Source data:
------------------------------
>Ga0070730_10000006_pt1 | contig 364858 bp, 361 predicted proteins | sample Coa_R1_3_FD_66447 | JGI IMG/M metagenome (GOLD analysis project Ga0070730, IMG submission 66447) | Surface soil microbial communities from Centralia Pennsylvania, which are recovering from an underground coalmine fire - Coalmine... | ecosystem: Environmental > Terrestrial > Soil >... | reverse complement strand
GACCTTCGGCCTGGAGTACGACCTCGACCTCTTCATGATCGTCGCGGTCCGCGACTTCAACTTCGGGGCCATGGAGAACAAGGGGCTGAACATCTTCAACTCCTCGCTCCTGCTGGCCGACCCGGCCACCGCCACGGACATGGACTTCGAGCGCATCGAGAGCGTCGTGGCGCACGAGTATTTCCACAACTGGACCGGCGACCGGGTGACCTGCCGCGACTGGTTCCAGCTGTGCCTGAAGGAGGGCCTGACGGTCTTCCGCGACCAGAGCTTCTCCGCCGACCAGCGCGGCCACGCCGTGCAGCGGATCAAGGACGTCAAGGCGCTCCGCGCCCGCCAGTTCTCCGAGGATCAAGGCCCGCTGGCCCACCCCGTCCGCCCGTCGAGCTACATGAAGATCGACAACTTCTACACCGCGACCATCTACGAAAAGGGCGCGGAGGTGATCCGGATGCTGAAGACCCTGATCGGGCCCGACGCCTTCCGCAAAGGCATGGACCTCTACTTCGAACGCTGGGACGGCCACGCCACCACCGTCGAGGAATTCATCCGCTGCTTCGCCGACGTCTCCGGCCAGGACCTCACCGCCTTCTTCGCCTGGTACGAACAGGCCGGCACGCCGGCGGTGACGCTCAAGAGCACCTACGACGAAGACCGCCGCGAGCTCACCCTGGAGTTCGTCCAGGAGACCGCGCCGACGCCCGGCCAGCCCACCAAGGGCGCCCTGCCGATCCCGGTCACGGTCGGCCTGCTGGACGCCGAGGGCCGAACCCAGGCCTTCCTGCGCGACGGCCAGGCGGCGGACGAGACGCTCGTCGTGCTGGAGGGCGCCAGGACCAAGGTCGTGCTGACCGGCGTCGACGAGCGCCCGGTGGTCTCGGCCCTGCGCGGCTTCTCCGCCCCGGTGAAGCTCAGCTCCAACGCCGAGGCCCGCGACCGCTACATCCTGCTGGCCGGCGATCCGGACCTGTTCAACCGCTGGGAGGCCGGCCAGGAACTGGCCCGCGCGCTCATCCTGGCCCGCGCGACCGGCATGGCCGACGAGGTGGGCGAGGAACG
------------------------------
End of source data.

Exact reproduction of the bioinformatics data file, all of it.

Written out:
>Ga0070730_10000006_pt1 | contig 364858 bp, 361 predicted proteins | sample Coa_R1_3_FD_66447 | JGI IMG/M metagenome (GOLD analysis project Ga0070730, IMG submission 66447) | Surface soil microbial communities from Centralia Pennsylvania, which are recovering from an underground coalmine fire - Coalmine... | ecosystem: Environmental > Terrestrial > Soil >... | reverse complement strand
GACCTTCGGCCTGGAGTACGACCTCGACCTCTTCATGATCGTCGCGGTCCGCGACTTCAACTTCGGGGCCATGGAGAACAAGGGGCTGAACATCTTCAACTCCTCGCTCCTGCTGGCCGACCCGGCCACCGCCACGGACATGGACTTCGAGCGCATCGAGAGCGTCGTGGCGCACGAGTATTTCCACAACTGGACCGGCGACCGGGTGACCTGCCGCGACTGGTTCCAGCTGTGCCTGAAGGAGGGCCTGACGGTCTTCCGCGACCAGAGCTTCTCCGCCGACCAGCGCGGCCACGCCGTGCAGCGGATCAAGGACGTCAAGGCGCTCCGCGCCCGCCAGTTCTCCGAGGATCAAGGCCCGCTGGCCCACCCCGTCCGCCCGTCGAGCTACATGAAGATCGACAACTTCTACACCGCGACCATCTACGAAAAGGGCGCGGAGGTGATCCGGATGCTGAAGACCCTGATCGGGCCCGACGCCTTCCGCAAAGGCATGGACCTCTACTTCGAACGCTGGGACGGCCACGCCACCACCGTCGAGGAATTCATCCGCTGCTTCGCCGACGTCTCCGGCCAGGACCTCACCGCCTTCTTCGCCTGGTACGAACAGGCCGGCACGCCGGCGGTGACGCTCAAGAGCACCTACGACGAAGACCGCCGCGAGCTCACCCTGGAGTTCGTCCAGGAGACCGCGCCGACGCCCGGCCAGCCCACCAAGGGCGCCCTGCCGATCCCGGTCACGGTCGGCCTGCTGGACGCCGAGGGCCGAACCCAGGCCTTCCTGCGCGACGGCCAGGCGGCGGACGAGACGCTCGTCGTGCTGGAGGGCGCCAGGACCAAGGTCGTGCTGACCGGCGTCGACGAGCGCCCGGTGGTCTCGGCCCTGCGCGGCTTCTCCGCCCCGGTGAAGCTCAGCTCCAACGCCGAGGCCCGCGACCGCTACATCCTGCTGGCCGGCGATCCGGACCTGTTCAACCGCTGGGAGGCCGGCCAGGAACTGGCCCGCGCGCTCATCCTGGCCCGCGCGACCGGCATGGCCGACGAGGTGGGCGAGGAACG